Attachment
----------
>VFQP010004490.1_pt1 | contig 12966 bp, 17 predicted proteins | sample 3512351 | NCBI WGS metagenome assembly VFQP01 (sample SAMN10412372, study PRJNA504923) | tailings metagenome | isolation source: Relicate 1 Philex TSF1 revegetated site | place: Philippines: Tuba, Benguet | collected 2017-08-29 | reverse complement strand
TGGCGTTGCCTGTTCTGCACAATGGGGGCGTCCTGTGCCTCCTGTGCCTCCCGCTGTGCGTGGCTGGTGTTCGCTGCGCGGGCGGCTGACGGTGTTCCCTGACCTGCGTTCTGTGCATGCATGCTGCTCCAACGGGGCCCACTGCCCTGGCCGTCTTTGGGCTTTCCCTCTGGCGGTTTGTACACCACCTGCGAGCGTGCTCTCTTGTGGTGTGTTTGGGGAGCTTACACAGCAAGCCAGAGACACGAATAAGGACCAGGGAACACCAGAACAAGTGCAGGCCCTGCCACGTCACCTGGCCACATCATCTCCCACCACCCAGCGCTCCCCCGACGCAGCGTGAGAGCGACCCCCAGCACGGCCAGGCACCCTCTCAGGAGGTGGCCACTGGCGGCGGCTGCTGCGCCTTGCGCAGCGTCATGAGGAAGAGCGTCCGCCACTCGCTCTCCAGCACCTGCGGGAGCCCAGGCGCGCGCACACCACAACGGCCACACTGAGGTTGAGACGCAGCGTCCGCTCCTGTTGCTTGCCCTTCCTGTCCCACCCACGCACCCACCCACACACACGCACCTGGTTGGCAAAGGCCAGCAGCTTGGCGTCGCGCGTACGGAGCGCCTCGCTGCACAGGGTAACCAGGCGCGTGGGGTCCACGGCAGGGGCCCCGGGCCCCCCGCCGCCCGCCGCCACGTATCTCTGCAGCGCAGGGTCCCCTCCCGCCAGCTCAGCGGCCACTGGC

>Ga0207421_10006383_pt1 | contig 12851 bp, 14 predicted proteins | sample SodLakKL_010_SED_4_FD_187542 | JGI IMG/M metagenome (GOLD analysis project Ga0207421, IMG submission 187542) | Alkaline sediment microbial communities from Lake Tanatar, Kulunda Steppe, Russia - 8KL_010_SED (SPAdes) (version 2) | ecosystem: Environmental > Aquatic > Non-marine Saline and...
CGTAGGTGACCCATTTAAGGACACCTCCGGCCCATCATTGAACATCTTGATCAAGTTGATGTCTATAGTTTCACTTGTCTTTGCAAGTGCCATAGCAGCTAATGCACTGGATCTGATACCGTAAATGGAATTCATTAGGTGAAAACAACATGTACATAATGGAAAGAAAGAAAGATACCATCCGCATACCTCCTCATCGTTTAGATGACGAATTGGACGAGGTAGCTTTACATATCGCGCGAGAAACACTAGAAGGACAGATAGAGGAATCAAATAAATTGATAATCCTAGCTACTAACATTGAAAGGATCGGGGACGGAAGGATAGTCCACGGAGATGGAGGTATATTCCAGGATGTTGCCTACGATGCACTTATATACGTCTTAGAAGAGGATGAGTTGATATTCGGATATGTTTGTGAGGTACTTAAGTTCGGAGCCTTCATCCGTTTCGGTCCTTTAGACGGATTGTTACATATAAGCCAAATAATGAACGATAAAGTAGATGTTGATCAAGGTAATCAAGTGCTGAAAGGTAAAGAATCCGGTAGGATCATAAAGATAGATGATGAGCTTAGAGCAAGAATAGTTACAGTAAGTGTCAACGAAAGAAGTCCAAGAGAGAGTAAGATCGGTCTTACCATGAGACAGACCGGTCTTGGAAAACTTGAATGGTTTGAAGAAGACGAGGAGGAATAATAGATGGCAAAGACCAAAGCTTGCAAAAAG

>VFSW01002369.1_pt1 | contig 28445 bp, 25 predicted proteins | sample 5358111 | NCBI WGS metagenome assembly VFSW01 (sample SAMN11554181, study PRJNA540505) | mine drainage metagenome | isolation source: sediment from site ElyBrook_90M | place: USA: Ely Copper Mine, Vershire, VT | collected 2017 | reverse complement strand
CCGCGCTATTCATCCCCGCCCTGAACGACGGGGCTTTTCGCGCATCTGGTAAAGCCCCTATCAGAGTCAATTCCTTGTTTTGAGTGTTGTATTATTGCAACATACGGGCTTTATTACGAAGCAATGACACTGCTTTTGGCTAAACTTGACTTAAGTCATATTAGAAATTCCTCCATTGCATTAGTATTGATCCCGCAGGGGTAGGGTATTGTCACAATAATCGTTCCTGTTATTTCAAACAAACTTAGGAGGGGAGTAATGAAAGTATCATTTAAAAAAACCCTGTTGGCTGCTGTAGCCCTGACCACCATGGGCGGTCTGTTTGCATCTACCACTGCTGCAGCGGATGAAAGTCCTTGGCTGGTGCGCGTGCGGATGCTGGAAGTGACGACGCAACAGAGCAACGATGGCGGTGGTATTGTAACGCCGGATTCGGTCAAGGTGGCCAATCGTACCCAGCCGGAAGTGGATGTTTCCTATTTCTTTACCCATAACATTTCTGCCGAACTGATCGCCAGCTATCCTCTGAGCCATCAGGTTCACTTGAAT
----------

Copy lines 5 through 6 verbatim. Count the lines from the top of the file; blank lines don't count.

>VFSW01002369.1_pt1 | contig 28445 bp, 25 predicted proteins | sample 5358111 | NCBI WGS metagenome assembly VFSW01 (sample SAMN11554181, study PRJNA540505) | mine drainage metagenome | isolation source: sediment from site ElyBrook_90M | place: USA: Ely Copper Mine, Vershire, VT | collected 2017 | reverse complement strand
CCGCGCTATTCATCCCCGCCCTGAACGACGGGGCTTTTCGCGCATCTGGTAAAGCCCCTATCAGAGTCAATTCCTTGTTTTGAGTGTTGTATTATTGCAACATACGGGCTTTATTACGAAGCAATGACACTGCTTTTGGCTAAACTTGACTTAAGTCATATTAGAAATTCCTCCATTGCATTAGTATTGATCCCGCAGGGGTAGGGTATTGTCACAATAATCGTTCCTGTTATTTCAAACAAACTTAGGAGGGGAGTAATGAAAGTATCATTTAAAAAAACCCTGTTGGCTGCTGTAGCCCTGACCACCATGGGCGGTCTGTTTGCATCTACCACTGCTGCAGCGGATGAAAGTCCTTGGCTGGTGCGCGTGCGGATGCTGGAAGTGACGACGCAACAGAGCAACGATGGCGGTGGTATTGTAACGCCGGATTCGGTCAAGGTGGCCAATCGTACCCAGCCGGAAGTGGATGTTTCCTATTTCTTTACCCATAACATTTCTGCCGAACTGATCGCCAGCTATCCTCTGAGCCATCAGGTTCACTTGAAT